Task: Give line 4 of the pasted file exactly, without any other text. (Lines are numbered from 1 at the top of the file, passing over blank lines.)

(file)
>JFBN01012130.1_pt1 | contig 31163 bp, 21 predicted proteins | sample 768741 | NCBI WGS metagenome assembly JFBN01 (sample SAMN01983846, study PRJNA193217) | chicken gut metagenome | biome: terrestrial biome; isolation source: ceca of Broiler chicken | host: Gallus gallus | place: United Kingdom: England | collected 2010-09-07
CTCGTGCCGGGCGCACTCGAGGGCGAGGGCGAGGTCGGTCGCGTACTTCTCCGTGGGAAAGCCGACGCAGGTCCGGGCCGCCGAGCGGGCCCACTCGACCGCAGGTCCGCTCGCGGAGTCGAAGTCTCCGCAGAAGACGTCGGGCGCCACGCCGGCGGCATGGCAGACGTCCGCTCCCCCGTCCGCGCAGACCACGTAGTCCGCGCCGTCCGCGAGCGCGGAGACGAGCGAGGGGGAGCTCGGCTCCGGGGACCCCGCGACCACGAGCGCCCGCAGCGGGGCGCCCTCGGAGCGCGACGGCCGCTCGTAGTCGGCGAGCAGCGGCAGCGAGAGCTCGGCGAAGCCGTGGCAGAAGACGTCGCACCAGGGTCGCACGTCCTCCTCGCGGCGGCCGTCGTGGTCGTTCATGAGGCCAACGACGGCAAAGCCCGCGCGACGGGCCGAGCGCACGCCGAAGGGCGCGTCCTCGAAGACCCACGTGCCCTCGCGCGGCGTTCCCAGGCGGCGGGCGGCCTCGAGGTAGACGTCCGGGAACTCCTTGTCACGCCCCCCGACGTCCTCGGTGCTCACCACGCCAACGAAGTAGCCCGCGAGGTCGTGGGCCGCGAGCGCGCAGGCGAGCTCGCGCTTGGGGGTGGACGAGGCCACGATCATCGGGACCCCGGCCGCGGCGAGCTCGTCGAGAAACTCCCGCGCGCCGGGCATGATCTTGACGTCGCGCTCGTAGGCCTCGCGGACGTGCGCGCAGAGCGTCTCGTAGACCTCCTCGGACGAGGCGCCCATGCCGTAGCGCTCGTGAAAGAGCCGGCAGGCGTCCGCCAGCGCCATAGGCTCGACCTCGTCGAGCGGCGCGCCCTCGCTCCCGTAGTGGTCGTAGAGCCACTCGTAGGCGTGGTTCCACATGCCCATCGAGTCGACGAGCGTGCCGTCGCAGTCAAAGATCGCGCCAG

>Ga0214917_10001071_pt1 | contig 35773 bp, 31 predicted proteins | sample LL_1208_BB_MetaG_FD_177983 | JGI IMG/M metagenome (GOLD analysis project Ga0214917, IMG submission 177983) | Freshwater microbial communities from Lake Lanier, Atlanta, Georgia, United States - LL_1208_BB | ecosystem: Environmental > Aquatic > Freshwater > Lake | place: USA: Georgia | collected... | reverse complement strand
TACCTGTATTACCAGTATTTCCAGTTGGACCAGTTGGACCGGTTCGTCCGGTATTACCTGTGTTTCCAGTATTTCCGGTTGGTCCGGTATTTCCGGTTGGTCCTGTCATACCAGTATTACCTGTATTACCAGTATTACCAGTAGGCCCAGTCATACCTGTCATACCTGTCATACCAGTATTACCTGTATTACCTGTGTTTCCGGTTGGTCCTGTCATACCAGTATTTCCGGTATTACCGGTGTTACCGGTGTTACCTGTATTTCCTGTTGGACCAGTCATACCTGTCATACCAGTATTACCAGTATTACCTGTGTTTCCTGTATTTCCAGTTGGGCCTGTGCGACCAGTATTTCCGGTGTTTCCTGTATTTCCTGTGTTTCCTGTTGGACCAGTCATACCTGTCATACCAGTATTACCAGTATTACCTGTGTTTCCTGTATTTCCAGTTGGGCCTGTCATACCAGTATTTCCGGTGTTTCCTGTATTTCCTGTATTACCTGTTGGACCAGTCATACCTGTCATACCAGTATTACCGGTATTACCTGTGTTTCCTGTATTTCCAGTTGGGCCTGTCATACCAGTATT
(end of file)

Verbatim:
TACCTGTATTACCAGTATTTCCAGTTGGACCAGTTGGACCGGTTCGTCCGGTATTACCTGTGTTTCCAGTATTTCCGGTTGGTCCGGTATTTCCGGTTGGTCCTGTCATACCAGTATTACCTGTATTACCAGTATTACCAGTAGGCCCAGTCATACCTGTCATACCTGTCATACCAGTATTACCTGTATTACCTGTGTTTCCGGTTGGTCCTGTCATACCAGTATTTCCGGTATTACCGGTGTTACCGGTGTTACCTGTATTTCCTGTTGGACCAGTCATACCTGTCATACCAGTATTACCAGTATTACCTGTGTTTCCTGTATTTCCAGTTGGGCCTGTGCGACCAGTATTTCCGGTGTTTCCTGTATTTCCTGTGTTTCCTGTTGGACCAGTCATACCTGTCATACCAGTATTACCAGTATTACCTGTGTTTCCTGTATTTCCAGTTGGGCCTGTCATACCAGTATTTCCGGTGTTTCCTGTATTTCCTGTATTACCTGTTGGACCAGTCATACCTGTCATACCAGTATTACCGGTATTACCTGTGTTTCCTGTATTTCCAGTTGGGCCTGTCATACCAGTATT